Via Seamus, this message from the Commandant of the Marine Corps, General Mike Hagee, went out to all General Officers in the US Marine Corps:
It is with deep regret that I announce the death last night, 21 June 2005, of General Louis H. Wilson, Jr. U.S. Marine Corps, Retired, our 26th Commandant of the Marine Corps who received the Medal of Honor for heroism during the battle of Guam on 25-26 July 1944. He passed away peacefully at his home in Birmingham, Alabama.
In accordance with Article 1288 of Navy Regulations, all ships and stationsof the Department of t he Navy are required to half-mast the national ensign from the time of General Wilson's death, as a former CMC, until sunset of the date of interment. The Article also provides information for joint installations and commands, and I direct your attention to it.
Funeral plans have not yet been completed. In lieu of flowers, the family requests donations in the General's memory to the Marine Corps University Foundation or other Marine Corps related charity.
Per MCO 5360.10A, the Officer in Charge of the funeral staff is MajGen
Bradley M. (Mark) Lott. He is responsible for planning, coordinating, and ensuring proper execution of the funeral and burial ceremony. Colonel Nathan Webster is assisting him and coordinating all family-related issues.
Point of Contact Information:
Funeral Staff: Col Webster, (703) 692-5411 - [email protected]
Attached are both General Wilson's official biography and a copy of his
Medal of Honor Citation from the History and Museums Division. I have also included an outstanding article on General Wilson's life and legacy from the April 2003 Leatherneck magazine.
Today's Marines owe a tremendous debt to General Wilson. His heroic actions as a Captain leading "F" Company, 2d Battalion, 9th Marines in repelling 11 determined counterattacks by a superior enemy force attempting to retake the key terrain of Fonte Hill during the amphibious assault on Guam in July 1944 are part of our Corps' rich heritage that continues to inspire all Marines.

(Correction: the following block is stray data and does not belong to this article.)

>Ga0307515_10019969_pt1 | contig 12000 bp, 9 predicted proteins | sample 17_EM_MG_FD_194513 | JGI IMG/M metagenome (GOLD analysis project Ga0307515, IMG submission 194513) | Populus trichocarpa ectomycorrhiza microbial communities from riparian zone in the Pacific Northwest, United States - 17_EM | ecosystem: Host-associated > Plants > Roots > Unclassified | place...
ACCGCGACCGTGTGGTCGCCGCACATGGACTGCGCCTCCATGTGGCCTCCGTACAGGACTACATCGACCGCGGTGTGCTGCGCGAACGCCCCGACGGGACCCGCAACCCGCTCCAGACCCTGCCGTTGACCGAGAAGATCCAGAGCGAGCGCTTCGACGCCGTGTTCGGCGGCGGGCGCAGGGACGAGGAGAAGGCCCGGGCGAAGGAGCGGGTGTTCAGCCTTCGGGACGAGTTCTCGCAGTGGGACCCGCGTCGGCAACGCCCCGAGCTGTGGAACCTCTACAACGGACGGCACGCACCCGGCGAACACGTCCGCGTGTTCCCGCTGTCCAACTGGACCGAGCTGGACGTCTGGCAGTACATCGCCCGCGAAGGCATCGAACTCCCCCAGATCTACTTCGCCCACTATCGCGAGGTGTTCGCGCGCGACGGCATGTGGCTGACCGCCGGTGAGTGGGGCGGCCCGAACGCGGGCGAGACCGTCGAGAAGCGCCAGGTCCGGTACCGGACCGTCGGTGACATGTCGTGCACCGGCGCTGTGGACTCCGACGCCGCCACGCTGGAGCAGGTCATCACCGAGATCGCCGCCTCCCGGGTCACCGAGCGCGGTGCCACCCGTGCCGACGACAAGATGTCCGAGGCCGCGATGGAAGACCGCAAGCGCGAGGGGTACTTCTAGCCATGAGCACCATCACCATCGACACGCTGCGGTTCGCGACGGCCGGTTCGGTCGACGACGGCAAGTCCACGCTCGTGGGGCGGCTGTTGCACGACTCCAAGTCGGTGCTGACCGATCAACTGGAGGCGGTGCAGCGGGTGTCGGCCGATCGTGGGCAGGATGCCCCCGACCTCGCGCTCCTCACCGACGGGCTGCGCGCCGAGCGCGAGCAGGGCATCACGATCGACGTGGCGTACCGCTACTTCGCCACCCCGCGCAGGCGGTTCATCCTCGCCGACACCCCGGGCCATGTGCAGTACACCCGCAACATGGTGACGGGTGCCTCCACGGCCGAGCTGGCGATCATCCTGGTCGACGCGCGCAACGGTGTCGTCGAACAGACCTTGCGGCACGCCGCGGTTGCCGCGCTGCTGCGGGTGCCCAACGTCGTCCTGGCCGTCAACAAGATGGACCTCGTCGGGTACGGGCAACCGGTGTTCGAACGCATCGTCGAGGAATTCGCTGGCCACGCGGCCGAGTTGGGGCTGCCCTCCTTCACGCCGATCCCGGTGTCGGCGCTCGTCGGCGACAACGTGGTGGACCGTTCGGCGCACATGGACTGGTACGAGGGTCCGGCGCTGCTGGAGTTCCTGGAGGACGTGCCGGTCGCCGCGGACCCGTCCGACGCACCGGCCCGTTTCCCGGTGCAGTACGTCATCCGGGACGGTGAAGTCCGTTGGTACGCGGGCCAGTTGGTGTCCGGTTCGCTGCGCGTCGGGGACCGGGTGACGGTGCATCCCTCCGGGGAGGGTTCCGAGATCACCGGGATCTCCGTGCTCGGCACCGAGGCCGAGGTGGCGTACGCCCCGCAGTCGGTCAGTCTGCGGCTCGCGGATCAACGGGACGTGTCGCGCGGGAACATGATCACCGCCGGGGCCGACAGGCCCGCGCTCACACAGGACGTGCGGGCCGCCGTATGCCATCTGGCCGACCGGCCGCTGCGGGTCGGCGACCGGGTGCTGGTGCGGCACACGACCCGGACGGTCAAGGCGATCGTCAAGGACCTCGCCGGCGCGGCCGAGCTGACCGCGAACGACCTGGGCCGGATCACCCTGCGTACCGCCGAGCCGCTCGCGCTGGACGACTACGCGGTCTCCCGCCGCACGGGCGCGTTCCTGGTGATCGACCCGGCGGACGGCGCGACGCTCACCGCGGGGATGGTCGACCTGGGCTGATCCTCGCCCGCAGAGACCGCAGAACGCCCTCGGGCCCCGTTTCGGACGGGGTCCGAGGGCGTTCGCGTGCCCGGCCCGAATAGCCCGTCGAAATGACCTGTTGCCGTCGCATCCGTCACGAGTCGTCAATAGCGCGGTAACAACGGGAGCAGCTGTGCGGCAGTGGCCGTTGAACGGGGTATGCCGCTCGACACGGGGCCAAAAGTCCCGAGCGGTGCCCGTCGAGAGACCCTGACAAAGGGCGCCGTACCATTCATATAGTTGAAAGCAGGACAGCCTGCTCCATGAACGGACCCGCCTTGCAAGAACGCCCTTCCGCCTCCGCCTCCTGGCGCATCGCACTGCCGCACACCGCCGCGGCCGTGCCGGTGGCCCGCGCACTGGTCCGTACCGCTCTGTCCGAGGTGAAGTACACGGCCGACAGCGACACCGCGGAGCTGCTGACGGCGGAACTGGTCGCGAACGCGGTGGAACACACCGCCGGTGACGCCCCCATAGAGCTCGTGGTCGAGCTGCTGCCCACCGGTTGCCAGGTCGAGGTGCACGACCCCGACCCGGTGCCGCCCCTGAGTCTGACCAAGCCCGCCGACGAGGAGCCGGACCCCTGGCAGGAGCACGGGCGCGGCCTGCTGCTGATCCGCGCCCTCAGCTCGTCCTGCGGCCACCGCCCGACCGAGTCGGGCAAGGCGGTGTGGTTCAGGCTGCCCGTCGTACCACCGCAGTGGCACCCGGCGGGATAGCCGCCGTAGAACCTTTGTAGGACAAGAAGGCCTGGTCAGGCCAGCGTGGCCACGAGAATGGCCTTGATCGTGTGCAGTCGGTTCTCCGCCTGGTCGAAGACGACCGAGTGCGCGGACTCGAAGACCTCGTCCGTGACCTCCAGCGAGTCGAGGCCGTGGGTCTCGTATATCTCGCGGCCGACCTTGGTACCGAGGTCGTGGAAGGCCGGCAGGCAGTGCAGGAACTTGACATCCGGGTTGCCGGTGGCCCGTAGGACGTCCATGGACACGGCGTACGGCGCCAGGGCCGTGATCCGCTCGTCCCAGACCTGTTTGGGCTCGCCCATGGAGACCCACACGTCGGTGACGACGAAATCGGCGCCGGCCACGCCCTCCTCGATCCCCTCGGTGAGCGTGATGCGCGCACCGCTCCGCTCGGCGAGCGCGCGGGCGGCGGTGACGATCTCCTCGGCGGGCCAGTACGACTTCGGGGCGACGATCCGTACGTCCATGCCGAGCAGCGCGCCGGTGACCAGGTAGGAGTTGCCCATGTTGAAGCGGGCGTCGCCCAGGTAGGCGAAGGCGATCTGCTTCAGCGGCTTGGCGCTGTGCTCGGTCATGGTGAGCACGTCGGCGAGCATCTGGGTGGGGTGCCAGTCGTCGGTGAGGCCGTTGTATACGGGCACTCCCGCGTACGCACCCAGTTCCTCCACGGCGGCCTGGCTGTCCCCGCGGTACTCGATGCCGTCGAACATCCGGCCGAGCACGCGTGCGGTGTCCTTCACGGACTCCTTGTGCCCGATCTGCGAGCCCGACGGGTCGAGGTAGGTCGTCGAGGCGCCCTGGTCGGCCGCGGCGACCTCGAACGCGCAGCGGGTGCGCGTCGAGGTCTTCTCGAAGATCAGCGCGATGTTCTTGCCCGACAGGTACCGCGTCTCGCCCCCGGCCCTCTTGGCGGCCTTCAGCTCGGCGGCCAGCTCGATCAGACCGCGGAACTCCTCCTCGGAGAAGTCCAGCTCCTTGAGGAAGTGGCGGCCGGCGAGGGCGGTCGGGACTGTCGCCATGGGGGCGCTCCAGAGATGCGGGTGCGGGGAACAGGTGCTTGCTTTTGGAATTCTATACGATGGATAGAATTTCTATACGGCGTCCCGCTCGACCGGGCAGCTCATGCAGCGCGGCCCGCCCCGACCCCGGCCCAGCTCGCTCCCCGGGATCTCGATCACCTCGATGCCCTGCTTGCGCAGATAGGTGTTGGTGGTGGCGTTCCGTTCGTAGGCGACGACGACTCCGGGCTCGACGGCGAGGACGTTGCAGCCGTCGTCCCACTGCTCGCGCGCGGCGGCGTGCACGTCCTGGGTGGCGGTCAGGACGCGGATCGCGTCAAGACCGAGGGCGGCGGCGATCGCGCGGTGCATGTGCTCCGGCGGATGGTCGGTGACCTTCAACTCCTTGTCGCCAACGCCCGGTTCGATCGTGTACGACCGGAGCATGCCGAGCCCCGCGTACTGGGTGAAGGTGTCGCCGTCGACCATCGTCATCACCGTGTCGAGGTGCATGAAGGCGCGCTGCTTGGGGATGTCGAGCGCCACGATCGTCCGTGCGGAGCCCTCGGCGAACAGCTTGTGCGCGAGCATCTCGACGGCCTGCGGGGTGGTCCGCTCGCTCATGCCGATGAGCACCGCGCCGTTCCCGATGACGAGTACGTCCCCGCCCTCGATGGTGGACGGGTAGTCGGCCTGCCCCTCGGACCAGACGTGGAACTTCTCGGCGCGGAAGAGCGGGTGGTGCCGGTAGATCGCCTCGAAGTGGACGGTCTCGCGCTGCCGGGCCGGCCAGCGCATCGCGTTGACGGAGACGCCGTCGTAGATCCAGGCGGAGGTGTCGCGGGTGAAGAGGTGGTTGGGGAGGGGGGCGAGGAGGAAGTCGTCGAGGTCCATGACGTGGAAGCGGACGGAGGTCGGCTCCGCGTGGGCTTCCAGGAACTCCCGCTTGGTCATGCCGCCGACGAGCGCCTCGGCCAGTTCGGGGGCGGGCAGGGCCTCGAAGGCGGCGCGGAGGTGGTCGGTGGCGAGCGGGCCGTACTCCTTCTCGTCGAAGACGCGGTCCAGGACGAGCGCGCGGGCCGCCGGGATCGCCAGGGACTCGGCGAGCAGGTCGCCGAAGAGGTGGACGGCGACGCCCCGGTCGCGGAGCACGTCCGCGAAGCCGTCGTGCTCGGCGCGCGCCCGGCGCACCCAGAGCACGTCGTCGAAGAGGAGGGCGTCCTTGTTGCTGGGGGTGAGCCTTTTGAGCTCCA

But, his professionalism, leadership, and judgment as our 26th Commandant is an equally important and perhaps more lasting legacy. He skillfully guided this institution through the crises and numerous tests of the post-Vietnam era - lack of public confidence in the military, the fall out from the transition of DoD to an all-volunteer force, discipline and leadership challenges within our Corps, chronic budgetary shortfalls, and a vigorous public debate over the Marine Corps' mission, force structure, and operational focus. We often cite the renewed emphasis on maneuver warfare during the 1980's for the Marine Corps' tactical successes in operations like Desert Storm in 1991 and Iraqi Freedom in 2003. The commitment, however, to professional education and warfighting excellence during that period and into the present was built squarely on the firm foundation that General Wilson laid. All of our later achievements would not have been possible without his strong moral leadership and his uncompromising personnel standards during the turbulent 1970s. General Wilson's emphasis on the readiness and modernization of our Corps as a well-trained mobile, general purpose, combined arms force with amphibious expertise prepared for low and high intensity combat against a wide-spectrum of potential foes around the globe continues to define who we are. His compelling articulation within the policy development and political processes concerning the Marine Corps' value and role in our national security was masterful, and it quickly restored faith in our institution. The dramatic improvements to recruiting Marines and recruit training methods set a standard for quality from which the Marine Corps continues to profit with intelligent, adaptable Marines. His vision for demanding, combined arms training resulted in the facilities and exercises at 29 Palms and elsewhere that we have inherited and from which we continue to improve our tactical and operational agility and flexibility. He defined commitment to warfighting excellence that remains today our main effort. I believe that Col David H. White, Jr. USMCR (Ret) - in Allan Millett and Jack Shulimson's Commandants of the Marine Corps - very accurately pinpoints that the success of General Wilson during his watch as Commandant was due to the fact that "he personified the best institutional characteristics of his Corps." This is perhaps the most fitting and highest tribute any of us can hope for.
Thankfully, General Wilson's presence will continue to be felt throughout our Corps for many years. I ask all on active duty to share the legacy of General Wilson with your Marines. I also ask all to keep Jane and her family in your prayers.
Godspeed, General Wilson.